Having a vacation home is a luxury and often a good investment for your clients. But there are important factors your clients need to consider when it comes to owning a second home. Far too often, homeowners falsely believe they do not need insurance for their vacation home. However, just like their primary residence, it’s imperative to insure their vacation home against burglary, fire, liability, weather damage and the like.
If you’re looking for advice on explaining why vacation insurance is so important to your clients, read on.
A Renter’s Individual Insurance Policy Won’t Cover Damages That Occur On Your Property
If your clients currently rent or plan to rent their vacation home, insurance isn’t a nice-to-have, it’s a must-have. The majority of insurance policies are designed to cover owner-occupied properties or homes that are solely used by the family. Vacation rentals, on the other hand, are typically rented on a nightly, weekly or monthly basis. In situations like this, the standard homeowner’s policy does not cover vacation rental activities. If something goes awry while they are renting their vacation home to guests, it’s important that they don’t assume the guests’ homeowner’s insurance policy will cover the damages.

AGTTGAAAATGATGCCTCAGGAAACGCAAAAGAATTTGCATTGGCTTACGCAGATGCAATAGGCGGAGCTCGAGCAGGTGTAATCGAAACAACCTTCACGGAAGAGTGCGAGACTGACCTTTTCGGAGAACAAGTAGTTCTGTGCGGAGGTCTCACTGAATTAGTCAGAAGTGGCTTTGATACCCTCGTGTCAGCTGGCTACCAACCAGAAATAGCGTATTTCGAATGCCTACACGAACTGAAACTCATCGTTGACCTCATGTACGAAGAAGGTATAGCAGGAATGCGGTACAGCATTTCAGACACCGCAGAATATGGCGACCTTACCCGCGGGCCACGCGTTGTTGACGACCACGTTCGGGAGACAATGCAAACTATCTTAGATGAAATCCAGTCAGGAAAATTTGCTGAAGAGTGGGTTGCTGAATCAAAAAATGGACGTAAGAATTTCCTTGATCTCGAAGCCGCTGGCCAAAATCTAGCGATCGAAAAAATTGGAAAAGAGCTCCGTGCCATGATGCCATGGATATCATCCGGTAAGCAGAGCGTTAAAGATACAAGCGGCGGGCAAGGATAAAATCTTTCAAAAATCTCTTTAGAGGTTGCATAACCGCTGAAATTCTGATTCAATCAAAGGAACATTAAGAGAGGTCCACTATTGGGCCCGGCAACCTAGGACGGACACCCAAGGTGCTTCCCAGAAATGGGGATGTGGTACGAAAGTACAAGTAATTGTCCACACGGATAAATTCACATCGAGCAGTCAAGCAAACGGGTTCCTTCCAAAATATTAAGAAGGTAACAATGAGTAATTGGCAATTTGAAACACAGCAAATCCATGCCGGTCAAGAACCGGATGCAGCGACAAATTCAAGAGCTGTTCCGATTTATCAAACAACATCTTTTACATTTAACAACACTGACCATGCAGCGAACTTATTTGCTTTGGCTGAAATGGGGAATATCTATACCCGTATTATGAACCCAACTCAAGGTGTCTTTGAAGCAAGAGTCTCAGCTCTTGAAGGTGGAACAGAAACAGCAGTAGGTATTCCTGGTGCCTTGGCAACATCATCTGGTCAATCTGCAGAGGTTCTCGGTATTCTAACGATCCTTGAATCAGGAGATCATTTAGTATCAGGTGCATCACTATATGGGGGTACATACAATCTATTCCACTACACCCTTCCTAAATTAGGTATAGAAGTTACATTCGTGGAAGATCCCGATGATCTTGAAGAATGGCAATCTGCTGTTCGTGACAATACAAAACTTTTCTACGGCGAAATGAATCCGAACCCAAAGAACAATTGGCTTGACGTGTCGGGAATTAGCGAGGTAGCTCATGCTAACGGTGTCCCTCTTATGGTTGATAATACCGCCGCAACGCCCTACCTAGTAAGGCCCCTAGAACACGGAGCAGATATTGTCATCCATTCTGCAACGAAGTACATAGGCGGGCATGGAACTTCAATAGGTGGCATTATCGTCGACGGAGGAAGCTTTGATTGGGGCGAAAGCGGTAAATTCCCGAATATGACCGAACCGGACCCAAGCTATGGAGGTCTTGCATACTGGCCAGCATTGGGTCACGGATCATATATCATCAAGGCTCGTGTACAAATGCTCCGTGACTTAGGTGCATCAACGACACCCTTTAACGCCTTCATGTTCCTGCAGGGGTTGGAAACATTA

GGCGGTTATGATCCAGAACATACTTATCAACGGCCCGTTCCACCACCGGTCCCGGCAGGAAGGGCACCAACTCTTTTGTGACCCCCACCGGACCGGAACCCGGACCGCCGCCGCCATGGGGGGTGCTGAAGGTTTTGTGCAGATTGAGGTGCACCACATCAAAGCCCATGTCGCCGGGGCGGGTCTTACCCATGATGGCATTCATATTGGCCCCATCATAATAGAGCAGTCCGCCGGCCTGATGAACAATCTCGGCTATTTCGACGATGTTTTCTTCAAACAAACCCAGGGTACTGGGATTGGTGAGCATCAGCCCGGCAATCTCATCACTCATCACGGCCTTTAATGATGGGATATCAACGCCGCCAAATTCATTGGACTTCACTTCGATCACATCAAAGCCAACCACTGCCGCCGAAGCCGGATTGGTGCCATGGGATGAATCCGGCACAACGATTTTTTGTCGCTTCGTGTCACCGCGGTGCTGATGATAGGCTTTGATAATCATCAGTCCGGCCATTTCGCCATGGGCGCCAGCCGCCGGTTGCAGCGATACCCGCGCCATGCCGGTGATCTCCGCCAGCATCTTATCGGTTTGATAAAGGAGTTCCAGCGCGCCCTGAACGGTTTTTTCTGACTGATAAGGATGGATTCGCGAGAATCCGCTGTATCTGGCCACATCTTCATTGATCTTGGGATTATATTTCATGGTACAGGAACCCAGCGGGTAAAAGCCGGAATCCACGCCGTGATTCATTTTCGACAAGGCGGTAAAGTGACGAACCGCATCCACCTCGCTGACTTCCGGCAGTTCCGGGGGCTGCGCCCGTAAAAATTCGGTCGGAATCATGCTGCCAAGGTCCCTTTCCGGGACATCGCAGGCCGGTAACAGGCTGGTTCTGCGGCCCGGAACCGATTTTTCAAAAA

Detached Structures May Need Additional Coverage
Vacation homes tend to have more bells and whistles than regular homes (think: boat houses, sheds, and other structures that aren’t attached to the home). While in many cases, these detached structures are covered under the policy that protects the home, sometimes there is a limit to the coverage amount. For example, coverage may be limited to 10 percent of the vacation home policy — meaning, if your client’s vacation home is insured for $250,000, then they have $25,000 in coverage for detached structures. While percentages vary from insurer to insurer, this is an often overlooked detail when it comes to vacation home insurance, so be sure to discuss the fine details with them.
Insurance Differs State by State
Oftentimes, vacation homes are far away from a homeowner’s primary residence. It’s important to remember that insurance is regulated at the state level, so be sure to talk with your clients and see which rules apply in their vacation home’s community.
Just because their primary home is in Florida, doesn’t mean their vacation home in Maine will have the same deductibles and overall coverage. In certain cases, a vacation home might not even be eligible for insurance coverage due to high risk for loss due to flooding or other circumstances — so always speak with your clients to ensure their current coverage is exactly what you need.
Learn More About ASI
ASI is one of the largest homeowners insurance carriers in the United States. Through a network of independent agents, the company offers home, condo, renters, dwelling fire, and flood insurance in more than 40 states. Find out more at AmericanStrategic.com.